She remembered instances in her career where decisions or comments made by male officers didn't seem appropriate or just. But often saw gender bias as a personal challenge to move forward.
"When I joined the Army I wanted to be a prosecutor and there was a position open at Grafenwoehr, a tank training base in Germany. My boss didn't want to send me because there were mostly men there. That same man at one time patted me on my head, which was kind of demeaning," she said.
Although she didn't get the position she wanted, Sommerkamp took another opportunity that moved her into a prosecutor position at U.S. Army Garrison Ansbach that provided her with a greater opportunity to grow her career.
"A lot of times when one door closes another door opens," she said.
Even as Sommerkamp moved up the ranks, she noted certain statements over the years that didn't sit right with her.
"I remember when I was waiting for the colonel promotion board results to come out, and one of the men in the Judge Advocate General force said 'of course you'll get promoted because you are a woman'; well the promotion rate for women was 50 percent and the promotion percentage for men was 50 percent. But you know, you kind of have to shrug your shoulders and say 'whatever' to some of those things."
Sommerkamp said although she's seen her share of gender bias through her career, she recognizes several ways to deal with it.
"Sometimes you may want to confront the person who offended you, and maybe, if you talk to the person, they didn't mean it the way that you thought they meant it. Maybe you can explain to the person (how the comments were offensive)," she said.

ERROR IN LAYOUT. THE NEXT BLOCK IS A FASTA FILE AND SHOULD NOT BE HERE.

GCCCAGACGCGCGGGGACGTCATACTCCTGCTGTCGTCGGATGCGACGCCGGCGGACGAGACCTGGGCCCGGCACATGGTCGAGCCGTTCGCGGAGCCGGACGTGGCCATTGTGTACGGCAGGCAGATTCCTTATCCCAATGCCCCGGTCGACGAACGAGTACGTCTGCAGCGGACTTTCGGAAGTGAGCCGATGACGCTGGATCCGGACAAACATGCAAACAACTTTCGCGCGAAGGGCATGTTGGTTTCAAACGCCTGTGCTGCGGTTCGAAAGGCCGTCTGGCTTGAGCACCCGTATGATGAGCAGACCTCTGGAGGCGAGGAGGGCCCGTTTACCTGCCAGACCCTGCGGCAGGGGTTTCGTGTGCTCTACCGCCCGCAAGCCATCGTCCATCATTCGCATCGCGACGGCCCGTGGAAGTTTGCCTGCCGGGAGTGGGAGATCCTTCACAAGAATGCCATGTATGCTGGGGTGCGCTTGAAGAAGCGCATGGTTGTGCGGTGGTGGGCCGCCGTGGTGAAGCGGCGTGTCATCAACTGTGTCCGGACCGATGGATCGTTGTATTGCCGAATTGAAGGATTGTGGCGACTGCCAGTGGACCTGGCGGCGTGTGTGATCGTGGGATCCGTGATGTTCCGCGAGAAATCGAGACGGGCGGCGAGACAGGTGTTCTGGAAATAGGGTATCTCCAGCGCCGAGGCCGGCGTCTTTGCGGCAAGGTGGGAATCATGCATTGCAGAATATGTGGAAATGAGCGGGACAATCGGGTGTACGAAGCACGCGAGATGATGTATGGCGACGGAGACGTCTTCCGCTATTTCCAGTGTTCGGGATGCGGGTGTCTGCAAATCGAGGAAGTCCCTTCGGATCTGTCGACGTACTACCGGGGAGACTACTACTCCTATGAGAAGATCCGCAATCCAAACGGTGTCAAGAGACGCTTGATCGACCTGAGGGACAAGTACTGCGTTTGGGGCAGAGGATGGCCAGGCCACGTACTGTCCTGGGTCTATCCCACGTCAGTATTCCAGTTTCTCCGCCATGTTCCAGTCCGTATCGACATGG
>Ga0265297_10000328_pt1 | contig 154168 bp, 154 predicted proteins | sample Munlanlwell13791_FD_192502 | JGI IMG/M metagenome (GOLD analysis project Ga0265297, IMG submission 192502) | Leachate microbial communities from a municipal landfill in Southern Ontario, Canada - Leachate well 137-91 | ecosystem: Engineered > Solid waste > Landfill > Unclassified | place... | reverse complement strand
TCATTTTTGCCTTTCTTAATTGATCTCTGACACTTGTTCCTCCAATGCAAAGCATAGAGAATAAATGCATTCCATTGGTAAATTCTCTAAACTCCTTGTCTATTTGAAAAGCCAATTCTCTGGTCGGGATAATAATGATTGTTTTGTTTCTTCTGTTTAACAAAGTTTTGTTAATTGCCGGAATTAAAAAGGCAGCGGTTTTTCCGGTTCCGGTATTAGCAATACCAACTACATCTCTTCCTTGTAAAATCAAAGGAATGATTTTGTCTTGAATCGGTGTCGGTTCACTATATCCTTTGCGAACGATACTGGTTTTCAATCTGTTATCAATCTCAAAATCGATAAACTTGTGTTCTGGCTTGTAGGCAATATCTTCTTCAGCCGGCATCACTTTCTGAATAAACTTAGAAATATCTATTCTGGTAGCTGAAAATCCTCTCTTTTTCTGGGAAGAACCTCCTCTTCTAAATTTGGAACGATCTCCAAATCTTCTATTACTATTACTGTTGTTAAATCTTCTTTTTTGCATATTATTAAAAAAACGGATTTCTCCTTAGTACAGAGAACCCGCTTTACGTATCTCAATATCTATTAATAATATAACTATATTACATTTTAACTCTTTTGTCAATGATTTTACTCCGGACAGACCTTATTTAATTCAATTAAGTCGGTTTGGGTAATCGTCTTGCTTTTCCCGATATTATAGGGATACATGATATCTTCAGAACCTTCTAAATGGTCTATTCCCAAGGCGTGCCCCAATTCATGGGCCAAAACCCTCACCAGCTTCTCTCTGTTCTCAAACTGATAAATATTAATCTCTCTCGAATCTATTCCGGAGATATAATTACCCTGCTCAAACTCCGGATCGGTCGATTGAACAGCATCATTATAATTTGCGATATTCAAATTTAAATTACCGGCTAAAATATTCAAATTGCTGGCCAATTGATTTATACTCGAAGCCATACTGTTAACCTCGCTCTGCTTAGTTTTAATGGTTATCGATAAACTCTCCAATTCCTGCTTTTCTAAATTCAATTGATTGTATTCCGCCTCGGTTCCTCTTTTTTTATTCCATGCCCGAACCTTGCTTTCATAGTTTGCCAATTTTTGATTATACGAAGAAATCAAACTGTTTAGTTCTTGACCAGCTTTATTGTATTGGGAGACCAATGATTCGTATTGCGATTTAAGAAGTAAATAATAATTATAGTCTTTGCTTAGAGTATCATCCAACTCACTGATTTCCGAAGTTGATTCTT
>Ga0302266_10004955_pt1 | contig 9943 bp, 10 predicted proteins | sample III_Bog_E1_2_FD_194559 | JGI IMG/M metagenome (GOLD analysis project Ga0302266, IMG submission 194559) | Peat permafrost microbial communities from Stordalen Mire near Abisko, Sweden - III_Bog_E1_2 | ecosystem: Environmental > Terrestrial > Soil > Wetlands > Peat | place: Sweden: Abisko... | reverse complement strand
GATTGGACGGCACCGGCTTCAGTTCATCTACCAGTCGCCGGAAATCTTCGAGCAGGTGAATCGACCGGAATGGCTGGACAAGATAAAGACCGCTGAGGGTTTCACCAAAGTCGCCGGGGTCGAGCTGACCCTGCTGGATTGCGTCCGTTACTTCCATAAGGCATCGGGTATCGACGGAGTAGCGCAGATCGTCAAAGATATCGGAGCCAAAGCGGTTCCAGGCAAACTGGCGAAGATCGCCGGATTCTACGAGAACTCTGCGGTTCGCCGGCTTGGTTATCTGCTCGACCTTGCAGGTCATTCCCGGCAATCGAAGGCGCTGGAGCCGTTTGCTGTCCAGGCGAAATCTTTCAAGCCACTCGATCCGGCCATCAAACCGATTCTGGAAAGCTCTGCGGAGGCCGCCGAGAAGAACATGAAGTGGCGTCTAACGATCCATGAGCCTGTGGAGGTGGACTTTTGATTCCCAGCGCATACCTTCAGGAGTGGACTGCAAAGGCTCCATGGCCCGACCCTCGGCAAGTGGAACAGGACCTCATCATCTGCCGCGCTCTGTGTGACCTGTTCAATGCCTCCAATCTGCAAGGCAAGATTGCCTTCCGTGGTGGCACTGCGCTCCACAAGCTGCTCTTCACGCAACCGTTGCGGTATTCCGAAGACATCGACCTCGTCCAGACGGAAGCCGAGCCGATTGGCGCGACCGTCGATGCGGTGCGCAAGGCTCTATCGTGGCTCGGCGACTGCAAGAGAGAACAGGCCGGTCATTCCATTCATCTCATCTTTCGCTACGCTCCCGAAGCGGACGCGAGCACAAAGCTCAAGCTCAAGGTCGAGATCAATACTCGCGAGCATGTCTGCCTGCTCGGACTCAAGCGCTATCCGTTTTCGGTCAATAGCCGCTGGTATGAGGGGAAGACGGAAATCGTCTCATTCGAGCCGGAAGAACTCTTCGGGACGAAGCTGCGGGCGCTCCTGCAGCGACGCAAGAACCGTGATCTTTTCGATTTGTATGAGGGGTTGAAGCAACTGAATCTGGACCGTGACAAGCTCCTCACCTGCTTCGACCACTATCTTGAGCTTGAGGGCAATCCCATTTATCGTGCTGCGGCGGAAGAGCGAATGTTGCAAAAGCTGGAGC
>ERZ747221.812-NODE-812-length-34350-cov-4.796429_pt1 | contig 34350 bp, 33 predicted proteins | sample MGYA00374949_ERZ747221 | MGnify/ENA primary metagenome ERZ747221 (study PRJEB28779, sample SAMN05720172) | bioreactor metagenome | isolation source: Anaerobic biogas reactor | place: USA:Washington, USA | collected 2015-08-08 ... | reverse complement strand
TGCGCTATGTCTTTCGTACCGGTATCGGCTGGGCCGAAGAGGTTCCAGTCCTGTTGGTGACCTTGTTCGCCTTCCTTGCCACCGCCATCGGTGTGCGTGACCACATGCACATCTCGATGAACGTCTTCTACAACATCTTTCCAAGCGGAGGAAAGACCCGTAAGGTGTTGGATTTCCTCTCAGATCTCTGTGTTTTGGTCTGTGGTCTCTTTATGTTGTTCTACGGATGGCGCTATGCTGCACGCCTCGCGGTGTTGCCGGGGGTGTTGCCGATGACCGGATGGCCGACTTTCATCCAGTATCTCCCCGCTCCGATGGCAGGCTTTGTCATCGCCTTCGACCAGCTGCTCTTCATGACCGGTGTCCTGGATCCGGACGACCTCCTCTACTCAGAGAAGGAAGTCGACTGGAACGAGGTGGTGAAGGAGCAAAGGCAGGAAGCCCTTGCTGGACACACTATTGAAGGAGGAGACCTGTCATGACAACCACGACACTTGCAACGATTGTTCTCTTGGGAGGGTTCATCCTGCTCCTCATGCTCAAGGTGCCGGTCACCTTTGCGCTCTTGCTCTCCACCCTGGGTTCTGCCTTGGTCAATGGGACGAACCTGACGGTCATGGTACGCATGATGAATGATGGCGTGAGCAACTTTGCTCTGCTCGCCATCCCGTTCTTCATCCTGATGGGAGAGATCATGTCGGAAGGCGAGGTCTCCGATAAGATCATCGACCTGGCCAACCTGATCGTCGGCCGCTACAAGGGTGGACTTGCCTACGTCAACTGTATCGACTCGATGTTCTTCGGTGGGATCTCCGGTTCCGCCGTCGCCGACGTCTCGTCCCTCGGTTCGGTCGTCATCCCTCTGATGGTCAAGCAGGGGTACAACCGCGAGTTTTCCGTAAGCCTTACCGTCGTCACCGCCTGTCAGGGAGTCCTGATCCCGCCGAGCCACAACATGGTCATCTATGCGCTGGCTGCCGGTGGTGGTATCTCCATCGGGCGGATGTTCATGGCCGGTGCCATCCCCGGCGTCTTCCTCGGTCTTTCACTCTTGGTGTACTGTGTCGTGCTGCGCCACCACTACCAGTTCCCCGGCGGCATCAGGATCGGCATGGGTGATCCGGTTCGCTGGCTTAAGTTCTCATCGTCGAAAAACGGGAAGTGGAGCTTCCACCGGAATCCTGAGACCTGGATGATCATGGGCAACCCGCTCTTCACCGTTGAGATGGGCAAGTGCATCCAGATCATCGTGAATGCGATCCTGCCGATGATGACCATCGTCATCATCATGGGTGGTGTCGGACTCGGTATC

Panelists Betina Johnson, Ordnance and Explosives; Lillian Fox, Center Contracting; and Valerie Klinkenbeard, Engineering Directorate, echoed personal stories of gender challenges they have experienced in the workforce and how to best deal with certain situations.
All three women have science, technology, engineering and mathematics-based education degrees. Johnson and Klinkenbeard are engineers who began their careers in male-dominated sections. They said their careers have advanced through the power of attitude and persistence.
Johnson said working multiple jobs while attending college and having a child in her senior year could be seen as obstacles, but being positive has led her to success.
"Attitude is everything," Johnson said. "Be persistent in what you want."
Klinkenbeard said in STEM field it's always important to taking the time to learn from others as well as recognize others to move other women forward in their careers.
"Anybody can mentor anyone. If you see someone who you thinks needs help and you can help them, you can provide unsolicited mentoring. You don't have to wait for someone to ask you to help them," she said. "Mentoring is not difficult, it's just what you know with someone else."
Although Fox' career has been mostly in the contracting career field, she too believes a positive image is necessary to addresses stereotypical attitudes about women in the workplace.
"I took my challenges as learning opportunities to gain trust from leadership, be a positive influence and a role model for others to follow," she said.
Closing the event, Col. John Hurley, Huntsville Center commander, recognized the importance of gathering to celebrate Women's History Month and the contributions the Center's female workforce make to the nation.